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Sarah Vaughan, Anatomy of a Scandal. A politician is immersed in a sex scandal that morphs into a rape trial, prosecuted by a barrister with secrets of her own. This book explores the messy, complicated trauma of a rape trial, with flashbacks detailing the entitled debauchery of private college clubs. In his newest novel, a pair of dyed in the wool Florida beach bums go on a pilgrimage from Key West to their old stomping grounds up the coast.

For those not already devoted to Sunshine State Noir, this novel could well be your entry point. Thrillers are rarely both intensely suspenseful and wonderfully nostalgic, but CJ Tudor manages to pull off both in this fantastic debut mystery.

Jane Harper, Force of Nature. While Harper frequently garners comparisons to Tana French, we find her dry, knowing style to be a thing all her own. In her latest, a woman, Alice, goes missing from a corporate retreat, possessing secrets too sinister to merely have gone lost in the desert. Laura Lippman, Sunburn. A man and a woman, seemingly drifters, cross paths one summer day in a quiet village in Delaware.

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Centripetal force takes over and their relationship grows more intense, with increasingly sinister undertones. Her fourth in the series is no exception. Kent Anderson, Green Sun. Adam Smyer, Knucklehead. A black lawyer in the late 80s through the mids deals with micro and macro aggressions from a society determined to treat him as a criminal. Also, there are cats. Lots of cats.

On a Presidential paper trail.

Sanchez-Moreno, executive director of the Drug Policy Alliance and former Human Rights Watch Americas hand, turns her sites on the rise of paramilitary groups in Colombia. Their role in the international drug trade, and the killings that facilitated their decades-long rise, is a story that bears telling, repeating, and close study. Mario Vargas Llosa, The Neighborhood. The Nobel Laureate has often flirted with various forms of crime writing.

In The Neighborhood, he jumps headlong into the genre, with his own idiosyncratic, learned take on the detective novel. Ever wonder what happened to the generation of young people who left the States rather than submit to the draft, the ones who never quite made it home during the amnesty, or the ones who never got over the violation of trust they felt when the government came for them?

Reporter Matthew Sweet tracks them down around the world, and their life stories are even stranger than you could possibly imagine. His latest follows a man caught between two worlds, feeling at home in neither, as he grows up and leaves his kindly adoptive parents to pursue a life in boxing. Abrams is a master of the oral history, and this time he has his sights set on that most pivotal of crime-pop culture moments: The Wire. Going in deep with the creators, cast, crew, and all the flies on the wall, Abrams expands our view of what the show meant and offers up every choice tidbit you ever wanted.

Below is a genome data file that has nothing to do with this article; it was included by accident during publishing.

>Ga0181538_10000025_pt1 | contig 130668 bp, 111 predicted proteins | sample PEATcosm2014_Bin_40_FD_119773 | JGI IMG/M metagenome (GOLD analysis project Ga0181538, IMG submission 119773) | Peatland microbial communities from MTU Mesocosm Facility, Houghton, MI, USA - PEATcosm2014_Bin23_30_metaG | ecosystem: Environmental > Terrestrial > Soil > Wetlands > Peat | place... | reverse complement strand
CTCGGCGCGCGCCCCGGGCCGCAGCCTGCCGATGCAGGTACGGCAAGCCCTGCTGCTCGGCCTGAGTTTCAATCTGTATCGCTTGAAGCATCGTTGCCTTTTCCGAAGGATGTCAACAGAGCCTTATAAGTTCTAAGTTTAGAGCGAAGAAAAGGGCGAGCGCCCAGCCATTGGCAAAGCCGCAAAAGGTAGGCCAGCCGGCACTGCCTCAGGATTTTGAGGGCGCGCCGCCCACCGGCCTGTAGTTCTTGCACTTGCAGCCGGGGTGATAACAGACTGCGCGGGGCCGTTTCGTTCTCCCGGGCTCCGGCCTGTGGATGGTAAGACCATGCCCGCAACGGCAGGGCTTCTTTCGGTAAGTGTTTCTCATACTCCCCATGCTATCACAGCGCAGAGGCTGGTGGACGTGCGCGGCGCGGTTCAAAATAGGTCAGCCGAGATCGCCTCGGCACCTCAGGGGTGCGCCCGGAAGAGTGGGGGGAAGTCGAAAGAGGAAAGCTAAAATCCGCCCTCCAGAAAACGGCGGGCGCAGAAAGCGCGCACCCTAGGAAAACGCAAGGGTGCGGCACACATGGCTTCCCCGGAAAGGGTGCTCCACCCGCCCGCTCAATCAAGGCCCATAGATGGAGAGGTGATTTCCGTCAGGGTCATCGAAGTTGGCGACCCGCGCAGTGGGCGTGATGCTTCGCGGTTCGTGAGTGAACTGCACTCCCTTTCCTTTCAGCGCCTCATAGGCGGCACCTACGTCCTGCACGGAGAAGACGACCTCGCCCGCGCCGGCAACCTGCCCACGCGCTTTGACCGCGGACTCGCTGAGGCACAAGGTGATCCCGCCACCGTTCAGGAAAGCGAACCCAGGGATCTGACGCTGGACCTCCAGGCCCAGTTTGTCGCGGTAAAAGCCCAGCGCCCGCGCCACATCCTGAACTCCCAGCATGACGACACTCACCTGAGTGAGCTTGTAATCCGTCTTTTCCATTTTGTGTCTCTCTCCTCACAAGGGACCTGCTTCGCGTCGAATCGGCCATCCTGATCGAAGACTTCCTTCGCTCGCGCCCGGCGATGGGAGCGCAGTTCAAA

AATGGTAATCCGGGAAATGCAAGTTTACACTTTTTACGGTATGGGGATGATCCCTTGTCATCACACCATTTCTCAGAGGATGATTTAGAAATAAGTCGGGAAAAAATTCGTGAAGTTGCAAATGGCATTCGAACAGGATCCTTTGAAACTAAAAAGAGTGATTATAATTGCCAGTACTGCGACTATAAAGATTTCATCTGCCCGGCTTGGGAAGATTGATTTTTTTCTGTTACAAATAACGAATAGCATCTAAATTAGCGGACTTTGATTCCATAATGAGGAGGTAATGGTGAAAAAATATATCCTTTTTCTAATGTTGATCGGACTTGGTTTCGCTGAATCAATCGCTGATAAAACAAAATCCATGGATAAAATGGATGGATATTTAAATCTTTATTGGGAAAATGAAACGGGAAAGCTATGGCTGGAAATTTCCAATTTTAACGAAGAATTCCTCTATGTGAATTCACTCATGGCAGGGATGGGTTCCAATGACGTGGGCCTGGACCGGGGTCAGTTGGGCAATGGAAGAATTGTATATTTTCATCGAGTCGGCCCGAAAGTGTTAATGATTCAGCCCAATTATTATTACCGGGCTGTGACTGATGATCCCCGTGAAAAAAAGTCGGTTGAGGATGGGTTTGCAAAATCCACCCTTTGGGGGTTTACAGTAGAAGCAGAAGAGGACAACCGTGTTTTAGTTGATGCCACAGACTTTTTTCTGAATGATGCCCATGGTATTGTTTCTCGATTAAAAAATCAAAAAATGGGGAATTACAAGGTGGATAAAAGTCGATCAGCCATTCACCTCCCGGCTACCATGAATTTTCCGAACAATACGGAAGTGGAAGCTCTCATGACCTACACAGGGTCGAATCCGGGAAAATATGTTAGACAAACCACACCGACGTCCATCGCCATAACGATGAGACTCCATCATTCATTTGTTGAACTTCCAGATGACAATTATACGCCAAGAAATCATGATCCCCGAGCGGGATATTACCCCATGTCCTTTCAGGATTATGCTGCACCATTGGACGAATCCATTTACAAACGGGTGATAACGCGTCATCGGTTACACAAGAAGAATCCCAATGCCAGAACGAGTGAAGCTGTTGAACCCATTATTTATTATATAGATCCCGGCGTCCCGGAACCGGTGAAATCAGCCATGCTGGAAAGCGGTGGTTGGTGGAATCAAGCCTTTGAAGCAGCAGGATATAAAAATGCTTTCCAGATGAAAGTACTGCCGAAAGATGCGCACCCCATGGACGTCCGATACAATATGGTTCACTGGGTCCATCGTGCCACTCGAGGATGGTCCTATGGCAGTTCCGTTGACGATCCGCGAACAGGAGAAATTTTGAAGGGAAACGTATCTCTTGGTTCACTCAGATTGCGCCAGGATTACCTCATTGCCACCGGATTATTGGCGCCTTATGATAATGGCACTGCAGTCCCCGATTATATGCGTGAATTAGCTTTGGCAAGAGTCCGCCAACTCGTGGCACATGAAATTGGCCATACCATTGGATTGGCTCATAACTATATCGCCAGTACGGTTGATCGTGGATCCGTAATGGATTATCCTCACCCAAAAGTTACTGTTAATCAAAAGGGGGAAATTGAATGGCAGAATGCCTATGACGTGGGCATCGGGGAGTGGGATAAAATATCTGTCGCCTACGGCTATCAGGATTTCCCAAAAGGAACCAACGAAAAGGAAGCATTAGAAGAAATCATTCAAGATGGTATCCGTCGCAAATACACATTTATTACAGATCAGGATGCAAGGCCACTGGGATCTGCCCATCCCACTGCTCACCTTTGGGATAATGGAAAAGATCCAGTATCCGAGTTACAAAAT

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Christine Mangan, Tangerine. A bright young thing with a haunted past goes to join her college pal in Algiers, causing chaos and uncertainty for her friend and her new husband. Gordon McAlpine, Holmes Untangled. Chris Bohjalian, The Flight Attendant. And yet their appearances in the canon are few and far between.

Alice Feeney, Sometimes I Lie. There are three things you should know about me. Sometimes I lie. Narrating both from her hospital bed and from a week before her accident, Reynolds tries to piece together what happened to her. Joe R. Lansdale, Jackrabbit Smile. Lansdale has one of the unique and entertaining voices in modern literature and the banter between Hap and Leonard never disappoints.

Brad Meltzer, The Escape Artist. Donna Leon, The Temptation of Forgiveness. Her version of Venice, thoroughly investigated by her Commissario Guido Brunetti, is awash with intrigue, elegance, scholarship and several grisly crimes. Anya Yurchyshyn, My Dead Parents.

Naomi Hirahara, Hiroshima Boy. Hirahara finishes up her Mas Arai series with Hiroshima Boy , the seventh to feature the gardner-turned-inspector. Jo Nesbo, Macbeth. Richard Flanagan, First Person. Flanagan interrogates what makes a con man and what makes an honest one in this study of two men thrown into a not quite symbiotic relationship.

For decades now, Downing has been writing some of the best, most nuanced historical thrillers around.

The latest in his McColl series, which is set during WWI, takes readers to Moscow during the Bolshevik ascendancy, as the country smolders. Expect intrigue and historical detail galore; nobody fills out the lush everyday particulars quite like Downing. Roxane Gay has assembled this anthology from an incredible roster of contributors, each essay layering another set of thoughts, ideas, and experience onto a collection that explores how rape culture can permeate every facet of our lives. Philip Kerr, Greeks Bearing Gifts. The new vocation sends him to Athens, where fraud, politics, and the antiquities trade dominate the hotel bar scene, and Gunther finds himself at the center of yet another murder investigation that implicates Germans and the long shadow their crimes still cast over Europe.